Saturday, 11 November 2017

Theatre Review: Quiz

If you're of a certain age, as I am, the phrase 'is that your final answer?' is one that will immediately transport you backwards in time as quickly as Doc Brown's Delorean: Saturday night, ITV (back in the day where there was only one ITV), Chris Tarrant, Who Wants to be a Millionaire?

We were pretty regular watchers of Millionaire in my family, so it's odd that I don't remember the incident which arguably made it most famous: the appearance of Charles Ingram, the so-called Coughing Major who was alleged to have cheated his way to the top prize. I'm not going to explain the story - that's what Wikipedia is for - except to say that Ingram and his accomplices (his wife and another quiz enthusiast) were all convicted of defrauding the show, a conviction that was subsequently upheld on appeal. But this is not an uncontroversial case and many believe that the convictions are wrong, or at least questionable.

Yep, that is an interactive voting pad.

'Many' including playwright James Graham who takes this episode as the subject for his newest play, Quiz. Regular, or even occasional, readers will know that I love James Graham, like, a lot and a new play of his (of which there are so many at the moment - when do you sleep James?!) is always a cause for celebration and immediate ticket purchasing. And, after the mild disappointment of Labour of Love, it was an utter delight to find that Quiz is classic Graham. I love this play almost as much as Ink and This House, my gold standard.

Graham's writing is, as ever, superb. Although perhaps not as successfully funny as some of his other work, it is endlessly clever and thought provoking. The themes help here. Quiz is, at heart, a consideration of the interplay between entertainment, truth and justice - and honestly could that be more relevant as the world 'celebrates' a year of President Trump? This discussion is taken, expertly, in all sorts of directions, from those you would probably expect to see in a play about this story (what impact did the media attention the case got have on the trial and by extension on justice more widely?) to some that are perhaps more unexpected and bigger (how just is life? why does it matter if you're breaking the rules of the game when the game is rigged against you anyway?) This latter idea is particularly cleverly done through the character of Ingram himself: his perceived poshness allows him to avoid jail but it also means that the public at large, egged on by the media, are anxious to see him fall. Even the Millionaire question setters want him, and people like him, to fail. What impact does this have on the jury in his trial?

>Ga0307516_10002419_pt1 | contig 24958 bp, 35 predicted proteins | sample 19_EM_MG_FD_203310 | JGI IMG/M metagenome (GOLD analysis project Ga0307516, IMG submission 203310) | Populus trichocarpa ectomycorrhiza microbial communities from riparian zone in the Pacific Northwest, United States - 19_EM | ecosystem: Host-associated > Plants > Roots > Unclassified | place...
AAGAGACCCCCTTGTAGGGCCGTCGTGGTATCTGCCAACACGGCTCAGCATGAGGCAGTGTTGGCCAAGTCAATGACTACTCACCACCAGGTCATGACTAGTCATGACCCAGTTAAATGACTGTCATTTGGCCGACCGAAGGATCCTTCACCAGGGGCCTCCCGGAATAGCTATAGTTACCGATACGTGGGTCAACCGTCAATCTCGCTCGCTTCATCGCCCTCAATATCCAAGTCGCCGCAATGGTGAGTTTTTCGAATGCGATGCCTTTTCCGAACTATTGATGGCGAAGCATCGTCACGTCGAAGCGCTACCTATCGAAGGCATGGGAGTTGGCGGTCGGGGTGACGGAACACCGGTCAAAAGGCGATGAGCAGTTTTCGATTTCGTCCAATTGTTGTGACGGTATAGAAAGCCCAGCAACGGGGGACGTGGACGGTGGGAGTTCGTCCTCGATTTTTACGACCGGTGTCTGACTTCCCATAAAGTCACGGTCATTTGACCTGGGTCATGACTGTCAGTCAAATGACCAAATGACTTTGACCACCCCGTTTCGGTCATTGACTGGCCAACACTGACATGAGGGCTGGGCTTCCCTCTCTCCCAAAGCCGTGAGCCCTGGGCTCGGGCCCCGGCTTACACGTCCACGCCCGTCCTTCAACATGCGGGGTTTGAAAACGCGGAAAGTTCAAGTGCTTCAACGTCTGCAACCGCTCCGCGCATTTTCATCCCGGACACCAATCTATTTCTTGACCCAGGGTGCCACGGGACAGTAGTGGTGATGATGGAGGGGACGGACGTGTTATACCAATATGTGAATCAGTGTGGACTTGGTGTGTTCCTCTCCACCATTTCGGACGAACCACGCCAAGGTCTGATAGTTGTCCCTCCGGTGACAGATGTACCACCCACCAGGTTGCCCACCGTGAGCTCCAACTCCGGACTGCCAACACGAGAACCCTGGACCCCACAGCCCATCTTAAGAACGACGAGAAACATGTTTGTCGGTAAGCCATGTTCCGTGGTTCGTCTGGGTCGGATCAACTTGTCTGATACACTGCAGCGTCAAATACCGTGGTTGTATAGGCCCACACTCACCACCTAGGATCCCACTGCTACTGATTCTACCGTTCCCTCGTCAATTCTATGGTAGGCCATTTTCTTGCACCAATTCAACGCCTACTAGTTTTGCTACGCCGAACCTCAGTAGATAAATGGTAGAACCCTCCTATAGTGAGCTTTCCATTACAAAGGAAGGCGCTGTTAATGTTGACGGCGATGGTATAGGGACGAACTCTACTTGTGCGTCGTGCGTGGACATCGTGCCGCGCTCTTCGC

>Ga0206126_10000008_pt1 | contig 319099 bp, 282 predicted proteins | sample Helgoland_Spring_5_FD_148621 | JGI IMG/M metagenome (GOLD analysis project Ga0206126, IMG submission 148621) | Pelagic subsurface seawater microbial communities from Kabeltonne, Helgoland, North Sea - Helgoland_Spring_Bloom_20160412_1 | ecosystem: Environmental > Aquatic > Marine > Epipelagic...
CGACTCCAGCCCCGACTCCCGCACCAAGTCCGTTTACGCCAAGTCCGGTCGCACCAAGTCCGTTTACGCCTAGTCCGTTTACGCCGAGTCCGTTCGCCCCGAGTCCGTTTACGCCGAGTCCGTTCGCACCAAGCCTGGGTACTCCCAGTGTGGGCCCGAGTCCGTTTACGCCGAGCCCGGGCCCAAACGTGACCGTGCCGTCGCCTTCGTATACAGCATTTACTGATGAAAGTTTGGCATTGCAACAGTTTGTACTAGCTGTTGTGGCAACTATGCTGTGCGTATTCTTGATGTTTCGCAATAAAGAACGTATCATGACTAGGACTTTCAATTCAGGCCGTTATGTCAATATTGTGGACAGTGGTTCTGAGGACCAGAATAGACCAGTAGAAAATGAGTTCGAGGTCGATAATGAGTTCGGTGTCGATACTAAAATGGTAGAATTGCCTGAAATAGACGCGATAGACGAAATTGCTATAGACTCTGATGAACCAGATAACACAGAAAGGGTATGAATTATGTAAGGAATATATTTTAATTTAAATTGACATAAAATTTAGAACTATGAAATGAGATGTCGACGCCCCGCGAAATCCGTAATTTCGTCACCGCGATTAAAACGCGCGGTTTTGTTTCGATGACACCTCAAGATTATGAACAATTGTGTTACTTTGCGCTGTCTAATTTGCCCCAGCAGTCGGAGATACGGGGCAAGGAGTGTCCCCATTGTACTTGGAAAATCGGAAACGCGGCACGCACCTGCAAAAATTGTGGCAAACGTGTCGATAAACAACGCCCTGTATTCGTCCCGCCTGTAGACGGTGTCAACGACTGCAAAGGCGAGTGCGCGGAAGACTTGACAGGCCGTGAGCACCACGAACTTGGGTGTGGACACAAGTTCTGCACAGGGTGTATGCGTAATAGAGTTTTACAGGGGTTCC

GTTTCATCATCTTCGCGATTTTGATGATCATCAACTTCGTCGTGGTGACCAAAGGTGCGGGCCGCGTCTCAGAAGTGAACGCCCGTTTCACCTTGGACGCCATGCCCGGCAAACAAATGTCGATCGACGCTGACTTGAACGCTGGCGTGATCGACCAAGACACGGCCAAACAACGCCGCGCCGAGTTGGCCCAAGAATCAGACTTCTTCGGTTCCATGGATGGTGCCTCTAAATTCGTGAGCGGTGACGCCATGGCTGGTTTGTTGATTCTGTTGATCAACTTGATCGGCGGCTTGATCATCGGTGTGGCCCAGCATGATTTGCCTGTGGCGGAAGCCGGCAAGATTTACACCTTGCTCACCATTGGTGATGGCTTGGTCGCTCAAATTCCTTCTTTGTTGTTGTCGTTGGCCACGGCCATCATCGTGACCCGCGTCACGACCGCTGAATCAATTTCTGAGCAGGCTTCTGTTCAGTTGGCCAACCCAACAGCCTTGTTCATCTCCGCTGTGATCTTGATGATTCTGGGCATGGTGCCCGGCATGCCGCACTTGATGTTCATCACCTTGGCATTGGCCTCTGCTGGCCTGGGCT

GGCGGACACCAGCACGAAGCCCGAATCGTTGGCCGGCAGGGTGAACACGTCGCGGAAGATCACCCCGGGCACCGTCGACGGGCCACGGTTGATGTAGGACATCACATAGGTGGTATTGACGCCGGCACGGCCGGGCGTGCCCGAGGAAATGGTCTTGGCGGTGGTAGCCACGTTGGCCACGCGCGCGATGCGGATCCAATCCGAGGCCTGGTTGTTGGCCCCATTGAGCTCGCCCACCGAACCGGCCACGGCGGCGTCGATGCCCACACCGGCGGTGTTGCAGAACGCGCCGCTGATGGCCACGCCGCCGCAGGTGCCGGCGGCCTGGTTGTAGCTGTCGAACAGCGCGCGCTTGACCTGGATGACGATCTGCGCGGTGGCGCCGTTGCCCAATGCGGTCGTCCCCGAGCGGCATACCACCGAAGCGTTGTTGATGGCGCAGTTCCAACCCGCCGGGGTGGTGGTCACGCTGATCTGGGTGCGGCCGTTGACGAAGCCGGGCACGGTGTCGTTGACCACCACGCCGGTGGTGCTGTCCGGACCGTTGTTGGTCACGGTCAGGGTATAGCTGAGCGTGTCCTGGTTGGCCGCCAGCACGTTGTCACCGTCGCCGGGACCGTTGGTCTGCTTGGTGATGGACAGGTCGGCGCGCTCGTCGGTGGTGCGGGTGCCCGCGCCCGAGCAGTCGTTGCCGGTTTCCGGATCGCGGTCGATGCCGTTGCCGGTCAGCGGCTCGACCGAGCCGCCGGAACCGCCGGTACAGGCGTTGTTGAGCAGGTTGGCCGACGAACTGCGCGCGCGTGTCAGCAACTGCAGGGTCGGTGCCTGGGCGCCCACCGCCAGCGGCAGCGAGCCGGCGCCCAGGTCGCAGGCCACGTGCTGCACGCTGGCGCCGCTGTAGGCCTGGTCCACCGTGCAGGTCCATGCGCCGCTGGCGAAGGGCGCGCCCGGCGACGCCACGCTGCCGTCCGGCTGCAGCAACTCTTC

One key way in which Quiz feels different to other Graham plays for me is that he has a definite point of view on Ingram's case in a way he doesn't, at least not as overtly, in his other work. Whilst there are still no outright heroes and villains here, it seems fairly obvious where Graham's personal sympathies lie. The structure of the play - act one is, essentially, the case for the prosecution, act two the case for the defence with the audience being asked to vote on Ingram's guilt at the end of each act - reinforces this. If it feels manipulative to present the story in this way that's because it is, but I think deliberately so. It emphasises again the way that different facts can be selected, presented and influenced by context and how they are inevitably misrepresented in the eye of a media storm; in other words it neatly uses structure to reinforce the play's key themes. Ultimately, you can agree with Graham's point of view or not (I don't, as it happens) but that doesn't affect the impact or relevance of the themes of the play.